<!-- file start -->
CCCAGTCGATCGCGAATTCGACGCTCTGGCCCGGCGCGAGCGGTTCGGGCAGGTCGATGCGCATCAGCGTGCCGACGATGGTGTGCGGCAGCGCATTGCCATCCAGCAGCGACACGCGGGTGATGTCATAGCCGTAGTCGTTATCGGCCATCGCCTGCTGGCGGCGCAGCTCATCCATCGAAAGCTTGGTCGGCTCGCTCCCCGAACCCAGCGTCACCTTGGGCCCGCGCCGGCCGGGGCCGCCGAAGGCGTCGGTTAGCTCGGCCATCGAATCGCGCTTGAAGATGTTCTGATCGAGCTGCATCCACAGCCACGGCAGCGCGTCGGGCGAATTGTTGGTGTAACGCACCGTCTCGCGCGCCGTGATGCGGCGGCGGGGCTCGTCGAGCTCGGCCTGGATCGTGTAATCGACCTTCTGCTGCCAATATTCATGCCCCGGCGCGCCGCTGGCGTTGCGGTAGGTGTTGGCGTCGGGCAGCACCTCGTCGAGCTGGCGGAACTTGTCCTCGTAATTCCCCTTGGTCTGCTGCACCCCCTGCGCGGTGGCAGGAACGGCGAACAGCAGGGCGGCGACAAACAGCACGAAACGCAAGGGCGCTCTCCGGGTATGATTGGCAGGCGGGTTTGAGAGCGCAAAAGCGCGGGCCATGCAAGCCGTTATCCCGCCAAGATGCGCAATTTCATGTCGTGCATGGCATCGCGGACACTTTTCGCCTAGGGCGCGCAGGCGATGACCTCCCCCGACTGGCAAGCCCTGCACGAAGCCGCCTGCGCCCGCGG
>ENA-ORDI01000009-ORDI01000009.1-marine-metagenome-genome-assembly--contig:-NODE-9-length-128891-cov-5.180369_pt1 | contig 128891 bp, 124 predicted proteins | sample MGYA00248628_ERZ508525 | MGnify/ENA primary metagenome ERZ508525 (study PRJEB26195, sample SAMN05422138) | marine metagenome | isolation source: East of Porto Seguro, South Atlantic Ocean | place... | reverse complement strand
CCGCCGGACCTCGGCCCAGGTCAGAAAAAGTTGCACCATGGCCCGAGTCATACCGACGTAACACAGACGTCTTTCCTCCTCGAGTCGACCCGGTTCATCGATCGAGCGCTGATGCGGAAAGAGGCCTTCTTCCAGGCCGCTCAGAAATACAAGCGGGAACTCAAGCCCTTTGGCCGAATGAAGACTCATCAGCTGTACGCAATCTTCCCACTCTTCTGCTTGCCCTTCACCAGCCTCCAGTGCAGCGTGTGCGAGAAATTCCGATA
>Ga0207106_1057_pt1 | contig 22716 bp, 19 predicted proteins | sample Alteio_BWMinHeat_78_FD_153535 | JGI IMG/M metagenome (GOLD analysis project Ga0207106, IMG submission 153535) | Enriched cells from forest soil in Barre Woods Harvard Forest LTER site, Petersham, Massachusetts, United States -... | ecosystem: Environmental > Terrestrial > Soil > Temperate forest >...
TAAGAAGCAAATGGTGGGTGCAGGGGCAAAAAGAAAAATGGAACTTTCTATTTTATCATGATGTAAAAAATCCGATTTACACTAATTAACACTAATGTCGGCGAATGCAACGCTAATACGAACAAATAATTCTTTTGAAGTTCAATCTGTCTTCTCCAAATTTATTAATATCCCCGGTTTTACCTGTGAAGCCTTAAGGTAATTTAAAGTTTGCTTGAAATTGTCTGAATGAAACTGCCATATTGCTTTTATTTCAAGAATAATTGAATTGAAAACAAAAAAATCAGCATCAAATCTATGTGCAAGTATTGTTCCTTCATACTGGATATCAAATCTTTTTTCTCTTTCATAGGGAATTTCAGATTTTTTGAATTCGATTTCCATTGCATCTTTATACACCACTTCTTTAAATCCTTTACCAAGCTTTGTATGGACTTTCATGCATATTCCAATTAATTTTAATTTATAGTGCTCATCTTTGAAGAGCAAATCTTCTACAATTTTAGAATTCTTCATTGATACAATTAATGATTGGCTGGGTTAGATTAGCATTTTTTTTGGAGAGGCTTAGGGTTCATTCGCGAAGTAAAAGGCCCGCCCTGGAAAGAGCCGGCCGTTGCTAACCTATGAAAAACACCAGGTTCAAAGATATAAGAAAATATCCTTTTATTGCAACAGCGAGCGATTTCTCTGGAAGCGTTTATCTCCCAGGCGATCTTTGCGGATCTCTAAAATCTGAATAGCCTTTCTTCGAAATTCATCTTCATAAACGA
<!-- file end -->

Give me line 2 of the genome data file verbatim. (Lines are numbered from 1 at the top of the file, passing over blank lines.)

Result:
>ENA-ORDI01000009-ORDI01000009.1-marine-metagenome-genome-assembly--contig:-NODE-9-length-128891-cov-5.180369_pt1 | contig 128891 bp, 124 predicted proteins | sample MGYA00248628_ERZ508525 | MGnify/ENA primary metagenome ERZ508525 (study PRJEB26195, sample SAMN05422138) | marine metagenome | isolation source: East of Porto Seguro, South Atlantic Ocean | place... | reverse complement strand